Peter A. Carlesimo
||This article includes a list of references, but its sources remain unclear because it has insufficient inline citations. (February 2011)|
|Sport(s)||Football, basketball, cross country|
September 2, 1915|
Newark, New Jersey
|Died||June 22, 2003
Montclair, New Jersey
|Coaching career (HC unless noted)|
|1940–1941||Saint Benedict's Prep (NJ)|
|Administrative career (AD unless noted)|
|1978–1988||NIT (executive director)|
|Head coaching record|
|Overall||80–60–4 (college football)
Peter A. Carlesimo (September 2, 1915 – June 22, 2003) was an American football player, coach of football, basketball, and cross country running, and a college athletics administrator. He coached football, basketball, and cross country at the University of Scranton and served as athletic director there and at Fordham University. He is sometimes credited with being the person most responsible for keeping the National Invitation Tournament (NIT) alive in the late 1970s.
Carlesimo was born in Newark, New Jersey and graduated from Saint Benedict's Preparatory School. Then he attended Fordham University, where he played football alongside Vince Lombardi. He graduated from Fordham in 1940, and from there went back to his alma mater, Saint Benedict's, to be a history teacher and assistant football coach. Carlesimo then moved on to the University of Scranton, where he was the football coach (1944–1960), basketball coach (1944–1946 and 1951–1955), cross country coach (1961–1968), and the school's athletic director from (1953–1968).
Carlesimo went on to become the athletic director at Fordham University from 1968 to 1978. As a member of the Metropolitan Intercollegiate Basketball Association (MIBA), Fordham was part of the committee that ran the National Invitation Tournament. The tournament began to lose luster in the mid-1970s following the implementation of a rule (the so-called "Al McGuire rule") forbidding schools from declining bids to the National Collegiate Athletic Association tournament. This had led to a dwindling in talent and interest in the NIT, which Carlesimo sought to fix by rules changes implemented in 1977. Carlesimo proposed moving the early round games to campus sites, and having only the final four teams play at Madison Square Garden in New York City. This move is seen as the reason the NIT has survived, as more interest is garnered by the schools participating, as they now have more of a financial stake from ticket sales.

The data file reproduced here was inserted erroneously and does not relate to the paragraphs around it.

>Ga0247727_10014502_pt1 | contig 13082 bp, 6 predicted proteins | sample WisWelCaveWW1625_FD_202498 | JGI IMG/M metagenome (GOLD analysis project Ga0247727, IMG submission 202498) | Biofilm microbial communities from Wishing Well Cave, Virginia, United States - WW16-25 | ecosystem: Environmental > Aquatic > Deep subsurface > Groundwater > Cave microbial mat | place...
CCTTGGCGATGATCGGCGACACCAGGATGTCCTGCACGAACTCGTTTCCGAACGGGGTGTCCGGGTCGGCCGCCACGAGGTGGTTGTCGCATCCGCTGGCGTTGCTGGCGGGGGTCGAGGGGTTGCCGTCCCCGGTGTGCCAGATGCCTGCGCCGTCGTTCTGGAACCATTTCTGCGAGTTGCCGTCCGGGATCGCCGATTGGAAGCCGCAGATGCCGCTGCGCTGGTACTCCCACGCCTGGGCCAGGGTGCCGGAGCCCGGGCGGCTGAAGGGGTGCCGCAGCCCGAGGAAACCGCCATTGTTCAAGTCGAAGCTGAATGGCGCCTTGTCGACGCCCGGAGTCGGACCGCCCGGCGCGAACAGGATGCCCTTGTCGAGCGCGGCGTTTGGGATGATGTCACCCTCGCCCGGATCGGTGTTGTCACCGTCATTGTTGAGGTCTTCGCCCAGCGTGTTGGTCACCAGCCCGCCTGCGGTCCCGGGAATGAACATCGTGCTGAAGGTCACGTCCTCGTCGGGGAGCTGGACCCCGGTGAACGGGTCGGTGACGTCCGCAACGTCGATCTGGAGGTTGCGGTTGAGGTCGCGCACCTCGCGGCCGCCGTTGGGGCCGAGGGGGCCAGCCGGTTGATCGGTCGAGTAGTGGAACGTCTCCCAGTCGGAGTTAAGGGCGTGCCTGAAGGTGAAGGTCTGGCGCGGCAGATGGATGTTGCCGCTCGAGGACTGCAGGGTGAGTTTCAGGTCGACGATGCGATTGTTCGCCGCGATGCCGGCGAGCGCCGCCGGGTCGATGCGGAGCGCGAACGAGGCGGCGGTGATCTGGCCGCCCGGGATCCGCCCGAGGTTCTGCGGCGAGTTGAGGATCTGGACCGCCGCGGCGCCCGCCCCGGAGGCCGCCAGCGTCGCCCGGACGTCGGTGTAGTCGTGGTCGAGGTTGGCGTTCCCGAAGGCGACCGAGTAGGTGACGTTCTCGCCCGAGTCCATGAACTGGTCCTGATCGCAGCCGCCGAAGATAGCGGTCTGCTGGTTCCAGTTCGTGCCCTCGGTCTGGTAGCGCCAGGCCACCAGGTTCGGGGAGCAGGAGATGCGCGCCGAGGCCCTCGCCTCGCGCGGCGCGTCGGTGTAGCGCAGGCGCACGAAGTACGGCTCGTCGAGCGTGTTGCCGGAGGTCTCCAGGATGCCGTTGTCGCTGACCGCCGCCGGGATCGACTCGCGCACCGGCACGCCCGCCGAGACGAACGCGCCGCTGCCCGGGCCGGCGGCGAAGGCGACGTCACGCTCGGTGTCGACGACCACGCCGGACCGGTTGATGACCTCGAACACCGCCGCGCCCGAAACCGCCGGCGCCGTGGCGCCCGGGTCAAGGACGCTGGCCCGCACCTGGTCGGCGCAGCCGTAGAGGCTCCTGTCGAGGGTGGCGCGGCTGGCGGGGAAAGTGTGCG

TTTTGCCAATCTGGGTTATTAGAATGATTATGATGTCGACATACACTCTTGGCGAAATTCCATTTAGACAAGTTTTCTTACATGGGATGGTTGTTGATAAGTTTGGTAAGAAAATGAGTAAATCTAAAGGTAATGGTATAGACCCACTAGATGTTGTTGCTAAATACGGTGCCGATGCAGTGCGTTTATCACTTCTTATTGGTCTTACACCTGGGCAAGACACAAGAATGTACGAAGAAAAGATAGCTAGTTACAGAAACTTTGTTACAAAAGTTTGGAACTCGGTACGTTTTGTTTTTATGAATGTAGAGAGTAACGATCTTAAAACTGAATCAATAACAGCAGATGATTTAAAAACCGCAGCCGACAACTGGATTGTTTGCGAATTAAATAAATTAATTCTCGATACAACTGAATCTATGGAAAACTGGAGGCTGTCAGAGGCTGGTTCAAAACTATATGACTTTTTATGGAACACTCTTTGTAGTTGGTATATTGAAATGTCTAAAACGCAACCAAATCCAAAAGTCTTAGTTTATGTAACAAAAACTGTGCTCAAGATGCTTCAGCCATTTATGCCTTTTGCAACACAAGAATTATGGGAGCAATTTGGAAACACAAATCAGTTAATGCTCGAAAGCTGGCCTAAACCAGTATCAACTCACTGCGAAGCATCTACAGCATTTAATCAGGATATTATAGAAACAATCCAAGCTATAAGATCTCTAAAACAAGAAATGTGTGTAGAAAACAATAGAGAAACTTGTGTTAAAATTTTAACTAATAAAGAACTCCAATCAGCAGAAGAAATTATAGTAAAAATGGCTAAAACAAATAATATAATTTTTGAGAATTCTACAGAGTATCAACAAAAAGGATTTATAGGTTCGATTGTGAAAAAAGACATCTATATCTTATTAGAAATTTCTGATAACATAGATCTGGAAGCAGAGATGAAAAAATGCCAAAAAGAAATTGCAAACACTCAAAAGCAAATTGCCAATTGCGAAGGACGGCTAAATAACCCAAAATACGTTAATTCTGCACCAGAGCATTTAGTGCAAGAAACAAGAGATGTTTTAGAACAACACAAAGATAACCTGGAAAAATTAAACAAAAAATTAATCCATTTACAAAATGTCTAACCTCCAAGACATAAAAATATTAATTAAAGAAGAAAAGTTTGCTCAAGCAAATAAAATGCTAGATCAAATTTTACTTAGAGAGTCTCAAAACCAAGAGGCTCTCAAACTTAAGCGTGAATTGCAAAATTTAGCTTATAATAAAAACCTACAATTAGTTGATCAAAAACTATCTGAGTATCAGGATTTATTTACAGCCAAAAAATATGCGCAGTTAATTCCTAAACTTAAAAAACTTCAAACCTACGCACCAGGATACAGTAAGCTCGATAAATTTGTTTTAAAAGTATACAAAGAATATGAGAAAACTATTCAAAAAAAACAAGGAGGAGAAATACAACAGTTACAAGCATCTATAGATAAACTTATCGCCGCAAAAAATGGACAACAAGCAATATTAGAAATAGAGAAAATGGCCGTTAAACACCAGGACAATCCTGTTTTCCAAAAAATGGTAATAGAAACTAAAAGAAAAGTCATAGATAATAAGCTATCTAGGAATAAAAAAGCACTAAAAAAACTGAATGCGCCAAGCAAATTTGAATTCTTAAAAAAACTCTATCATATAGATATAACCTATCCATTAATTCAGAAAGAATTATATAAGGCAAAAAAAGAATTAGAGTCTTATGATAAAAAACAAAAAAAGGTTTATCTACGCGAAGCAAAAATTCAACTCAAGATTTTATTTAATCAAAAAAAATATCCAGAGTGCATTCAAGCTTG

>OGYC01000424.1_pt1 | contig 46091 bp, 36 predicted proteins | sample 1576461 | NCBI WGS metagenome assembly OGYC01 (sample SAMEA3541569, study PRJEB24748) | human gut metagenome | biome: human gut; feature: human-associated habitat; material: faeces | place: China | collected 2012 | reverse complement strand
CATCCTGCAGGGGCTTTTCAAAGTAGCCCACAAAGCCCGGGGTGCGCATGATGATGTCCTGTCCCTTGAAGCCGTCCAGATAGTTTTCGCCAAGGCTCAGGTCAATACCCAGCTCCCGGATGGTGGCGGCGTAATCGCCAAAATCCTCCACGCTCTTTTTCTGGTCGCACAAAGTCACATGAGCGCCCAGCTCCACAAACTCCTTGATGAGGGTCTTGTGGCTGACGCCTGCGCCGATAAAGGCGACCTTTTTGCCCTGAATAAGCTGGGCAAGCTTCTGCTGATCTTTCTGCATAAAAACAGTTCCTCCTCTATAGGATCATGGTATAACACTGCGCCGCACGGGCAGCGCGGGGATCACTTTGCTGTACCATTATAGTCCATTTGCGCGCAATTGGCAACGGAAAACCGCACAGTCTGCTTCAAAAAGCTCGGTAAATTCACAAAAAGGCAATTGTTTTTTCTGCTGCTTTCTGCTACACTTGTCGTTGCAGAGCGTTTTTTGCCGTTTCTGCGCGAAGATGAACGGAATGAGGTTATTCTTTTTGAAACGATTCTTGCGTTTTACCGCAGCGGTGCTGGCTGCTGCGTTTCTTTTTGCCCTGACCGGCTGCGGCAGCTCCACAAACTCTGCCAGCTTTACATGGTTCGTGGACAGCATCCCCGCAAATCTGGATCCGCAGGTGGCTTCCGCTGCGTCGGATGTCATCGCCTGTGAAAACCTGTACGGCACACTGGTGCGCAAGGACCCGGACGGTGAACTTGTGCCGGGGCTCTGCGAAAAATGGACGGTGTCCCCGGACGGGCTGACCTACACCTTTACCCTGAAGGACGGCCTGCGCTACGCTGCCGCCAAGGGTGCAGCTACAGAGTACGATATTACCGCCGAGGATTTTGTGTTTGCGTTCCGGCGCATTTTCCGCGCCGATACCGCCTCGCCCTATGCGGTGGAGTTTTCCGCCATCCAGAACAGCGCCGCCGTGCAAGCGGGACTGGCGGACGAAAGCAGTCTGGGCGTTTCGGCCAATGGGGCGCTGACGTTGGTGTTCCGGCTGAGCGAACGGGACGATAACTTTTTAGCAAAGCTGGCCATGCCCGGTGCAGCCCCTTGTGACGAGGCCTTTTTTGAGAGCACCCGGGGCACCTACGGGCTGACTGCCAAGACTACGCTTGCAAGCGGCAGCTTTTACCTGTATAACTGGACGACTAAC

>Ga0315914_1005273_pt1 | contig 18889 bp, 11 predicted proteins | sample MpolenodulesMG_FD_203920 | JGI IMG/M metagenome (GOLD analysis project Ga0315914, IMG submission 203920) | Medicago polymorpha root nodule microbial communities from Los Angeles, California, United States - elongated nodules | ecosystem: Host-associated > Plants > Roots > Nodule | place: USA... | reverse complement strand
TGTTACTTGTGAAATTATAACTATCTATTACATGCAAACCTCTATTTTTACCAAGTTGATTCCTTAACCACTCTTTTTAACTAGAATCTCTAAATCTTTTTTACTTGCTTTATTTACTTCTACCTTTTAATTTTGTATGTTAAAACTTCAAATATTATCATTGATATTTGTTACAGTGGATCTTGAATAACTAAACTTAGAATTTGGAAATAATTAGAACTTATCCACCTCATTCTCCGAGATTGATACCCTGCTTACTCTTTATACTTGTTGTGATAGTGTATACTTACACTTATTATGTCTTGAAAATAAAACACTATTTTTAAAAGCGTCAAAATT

Carlesimo went on to become the first full-time executive director of the NIT from 1978 to 1988, and in 1985, under Carlesimo's leadership, the NIT began a preseason tournament which included many of the country's best teams along with teams which have used the tournament as a springboard to much better seasons. He is still considered to be one of the most influential persons in the long and storied history of the NIT. He is a member of the University of Scranton's Athletic Hall of Fame, the Fordham University Athletic Hall of Fame, the Pennsylvania Sports Hall of Fame, and the NCAA Athletic Director's Hall of Fame. He also won Scranton's Pro Deo award, a Pop Warner Father of the Year award, and was a member of the Jesuit Honor Society.
Carlesimo was known as a humorous speaker, having appeared at countless sports-related dinners and conferences, and was once a guest on The Tonight Show Starring Johnny Carson. He was married to Lucy Rogan and had ten children, including P. J. Carlesimo, the eldest, who was a longtime coach at Seton Hall University and in the NBA. Carlesimo died in 2003 at his home in Upper Montclair, New Jersey.
- Araton, Harvey. "BASKETBALL; Up, Up and Away: Muted Carlesimo Starts Over", The New York Times, October 20, 1994. Accessed December 3, 2007. "All of a sudden, Carlesimo was at his parents' home on a tree-lined street in Upper Montclair, N.J., the family called into conference to talk Carlesimo out of leaving or help him tie the loose ribbons around his decision to go west."
- Golf, Jeffrey (June 24, 2003). "Peter Carlesimo, 87, ex-NIT executive director, dies at 87". USA Today. Retrieved November 29, 2003.